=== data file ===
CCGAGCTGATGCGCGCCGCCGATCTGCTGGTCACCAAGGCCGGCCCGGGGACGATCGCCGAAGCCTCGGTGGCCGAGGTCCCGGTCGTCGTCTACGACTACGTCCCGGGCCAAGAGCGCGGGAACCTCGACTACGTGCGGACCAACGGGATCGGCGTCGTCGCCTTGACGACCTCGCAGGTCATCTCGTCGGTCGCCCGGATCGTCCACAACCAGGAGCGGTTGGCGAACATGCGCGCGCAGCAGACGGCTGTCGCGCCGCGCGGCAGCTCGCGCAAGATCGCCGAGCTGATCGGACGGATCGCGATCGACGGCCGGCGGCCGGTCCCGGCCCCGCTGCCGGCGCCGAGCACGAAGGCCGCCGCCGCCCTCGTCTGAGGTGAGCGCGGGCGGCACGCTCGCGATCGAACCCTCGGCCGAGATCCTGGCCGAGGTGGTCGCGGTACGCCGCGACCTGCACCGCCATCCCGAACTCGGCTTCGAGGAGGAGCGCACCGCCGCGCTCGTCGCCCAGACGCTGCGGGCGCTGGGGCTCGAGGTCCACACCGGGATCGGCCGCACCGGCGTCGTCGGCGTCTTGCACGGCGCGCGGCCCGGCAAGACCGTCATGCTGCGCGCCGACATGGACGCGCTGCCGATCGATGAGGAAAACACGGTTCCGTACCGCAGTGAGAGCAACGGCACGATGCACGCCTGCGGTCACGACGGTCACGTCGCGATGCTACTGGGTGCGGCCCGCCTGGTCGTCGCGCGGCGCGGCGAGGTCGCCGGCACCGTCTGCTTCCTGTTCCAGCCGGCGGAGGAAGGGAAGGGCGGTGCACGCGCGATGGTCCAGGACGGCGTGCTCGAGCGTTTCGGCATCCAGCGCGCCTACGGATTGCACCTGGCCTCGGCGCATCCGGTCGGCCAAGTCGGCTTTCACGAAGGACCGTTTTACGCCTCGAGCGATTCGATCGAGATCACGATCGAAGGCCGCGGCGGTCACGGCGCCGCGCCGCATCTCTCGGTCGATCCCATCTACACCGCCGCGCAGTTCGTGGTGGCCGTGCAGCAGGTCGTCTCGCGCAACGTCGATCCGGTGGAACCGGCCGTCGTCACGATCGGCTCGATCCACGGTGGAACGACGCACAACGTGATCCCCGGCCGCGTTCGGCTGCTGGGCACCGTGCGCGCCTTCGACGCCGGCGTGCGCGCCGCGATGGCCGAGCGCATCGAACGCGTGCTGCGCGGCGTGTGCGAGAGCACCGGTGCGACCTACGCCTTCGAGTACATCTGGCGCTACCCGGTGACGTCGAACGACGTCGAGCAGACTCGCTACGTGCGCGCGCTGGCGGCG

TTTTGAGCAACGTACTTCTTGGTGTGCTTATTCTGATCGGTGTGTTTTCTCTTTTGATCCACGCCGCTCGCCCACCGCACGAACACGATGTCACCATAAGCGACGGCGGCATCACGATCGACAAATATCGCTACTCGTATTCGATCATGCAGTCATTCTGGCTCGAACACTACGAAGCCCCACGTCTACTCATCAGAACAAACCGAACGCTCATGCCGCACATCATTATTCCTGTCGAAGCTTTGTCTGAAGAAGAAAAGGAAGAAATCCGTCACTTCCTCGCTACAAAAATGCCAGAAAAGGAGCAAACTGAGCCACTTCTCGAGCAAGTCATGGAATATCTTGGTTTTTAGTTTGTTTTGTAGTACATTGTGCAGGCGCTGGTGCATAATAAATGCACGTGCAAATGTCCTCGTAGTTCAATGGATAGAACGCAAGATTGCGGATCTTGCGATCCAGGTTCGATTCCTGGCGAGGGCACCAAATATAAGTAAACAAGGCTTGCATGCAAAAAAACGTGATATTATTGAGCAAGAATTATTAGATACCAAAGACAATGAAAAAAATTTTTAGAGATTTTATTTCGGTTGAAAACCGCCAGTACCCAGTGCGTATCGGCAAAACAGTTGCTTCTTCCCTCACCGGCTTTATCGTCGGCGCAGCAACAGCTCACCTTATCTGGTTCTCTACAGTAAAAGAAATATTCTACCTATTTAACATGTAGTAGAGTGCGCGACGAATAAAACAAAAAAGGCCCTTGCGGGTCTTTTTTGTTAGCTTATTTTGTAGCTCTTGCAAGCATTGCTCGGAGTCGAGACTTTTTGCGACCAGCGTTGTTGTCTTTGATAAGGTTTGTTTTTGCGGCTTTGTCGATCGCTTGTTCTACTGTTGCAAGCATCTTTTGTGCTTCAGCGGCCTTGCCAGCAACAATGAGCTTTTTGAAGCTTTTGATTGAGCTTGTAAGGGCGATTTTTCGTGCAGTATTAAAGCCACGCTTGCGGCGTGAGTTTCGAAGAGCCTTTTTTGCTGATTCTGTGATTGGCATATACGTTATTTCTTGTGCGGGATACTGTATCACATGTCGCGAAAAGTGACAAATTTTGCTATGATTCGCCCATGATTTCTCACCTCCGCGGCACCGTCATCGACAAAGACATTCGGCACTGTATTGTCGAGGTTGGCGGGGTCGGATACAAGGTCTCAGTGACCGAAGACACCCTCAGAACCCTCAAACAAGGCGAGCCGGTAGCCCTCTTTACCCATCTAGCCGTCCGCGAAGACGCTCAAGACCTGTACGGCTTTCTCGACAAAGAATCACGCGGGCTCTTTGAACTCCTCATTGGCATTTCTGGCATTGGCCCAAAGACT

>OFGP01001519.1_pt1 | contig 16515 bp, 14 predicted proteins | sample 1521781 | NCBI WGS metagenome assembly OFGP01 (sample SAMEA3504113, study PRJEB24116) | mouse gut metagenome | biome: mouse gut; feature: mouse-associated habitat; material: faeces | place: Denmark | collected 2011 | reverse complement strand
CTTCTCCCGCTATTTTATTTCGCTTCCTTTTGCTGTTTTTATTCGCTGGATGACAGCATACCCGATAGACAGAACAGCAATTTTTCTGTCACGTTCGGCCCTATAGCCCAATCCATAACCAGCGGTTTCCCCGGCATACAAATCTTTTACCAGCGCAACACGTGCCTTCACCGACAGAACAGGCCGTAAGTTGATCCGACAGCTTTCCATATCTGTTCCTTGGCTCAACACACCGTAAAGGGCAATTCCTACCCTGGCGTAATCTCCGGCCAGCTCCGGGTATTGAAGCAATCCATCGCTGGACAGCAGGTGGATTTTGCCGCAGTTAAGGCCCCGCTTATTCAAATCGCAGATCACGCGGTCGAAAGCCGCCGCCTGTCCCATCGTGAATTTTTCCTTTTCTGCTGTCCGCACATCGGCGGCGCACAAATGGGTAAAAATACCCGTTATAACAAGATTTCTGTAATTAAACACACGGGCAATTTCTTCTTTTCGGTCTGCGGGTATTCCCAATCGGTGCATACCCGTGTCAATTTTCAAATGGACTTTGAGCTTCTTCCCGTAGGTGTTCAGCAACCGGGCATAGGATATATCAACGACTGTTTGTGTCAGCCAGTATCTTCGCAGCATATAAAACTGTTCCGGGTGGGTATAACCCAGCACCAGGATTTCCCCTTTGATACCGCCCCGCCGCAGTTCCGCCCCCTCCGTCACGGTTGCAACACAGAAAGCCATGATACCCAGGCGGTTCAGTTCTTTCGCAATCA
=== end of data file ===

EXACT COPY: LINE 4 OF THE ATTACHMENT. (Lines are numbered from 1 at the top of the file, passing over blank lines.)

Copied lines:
CTTCTCCCGCTATTTTATTTCGCTTCCTTTTGCTGTTTTTATTCGCTGGATGACAGCATACCCGATAGACAGAACAGCAATTTTTCTGTCACGTTCGGCCCTATAGCCCAATCCATAACCAGCGGTTTCCCCGGCATACAAATCTTTTACCAGCGCAACACGTGCCTTCACCGACAGAACAGGCCGTAAGTTGATCCGACAGCTTTCCATATCTGTTCCTTGGCTCAACACACCGTAAAGGGCAATTCCTACCCTGGCGTAATCTCCGGCCAGCTCCGGGTATTGAAGCAATCCATCGCTGGACAGCAGGTGGATTTTGCCGCAGTTAAGGCCCCGCTTATTCAAATCGCAGATCACGCGGTCGAAAGCCGCCGCCTGTCCCATCGTGAATTTTTCCTTTTCTGCTGTCCGCACATCGGCGGCGCACAAATGGGTAAAAATACCCGTTATAACAAGATTTCTGTAATTAAACACACGGGCAATTTCTTCTTTTCGGTCTGCGGGTATTCCCAATCGGTGCATACCCGTGTCAATTTTCAAATGGACTTTGAGCTTCTTCCCGTAGGTGTTCAGCAACCGGGCATAGGATATATCAACGACTGTTTGTGTCAGCCAGTATCTTCGCAGCATATAAAACTGTTCCGGGTGGGTATAACCCAGCACCAGGATTTCCCCTTTGATACCGCCCCGCCGCAGTTCCGCCCCCTCCGTCACGGTTGCAACACAGAAAGCCATGATACCCAGGCGGTTCAGTTCTTTCGCAATCA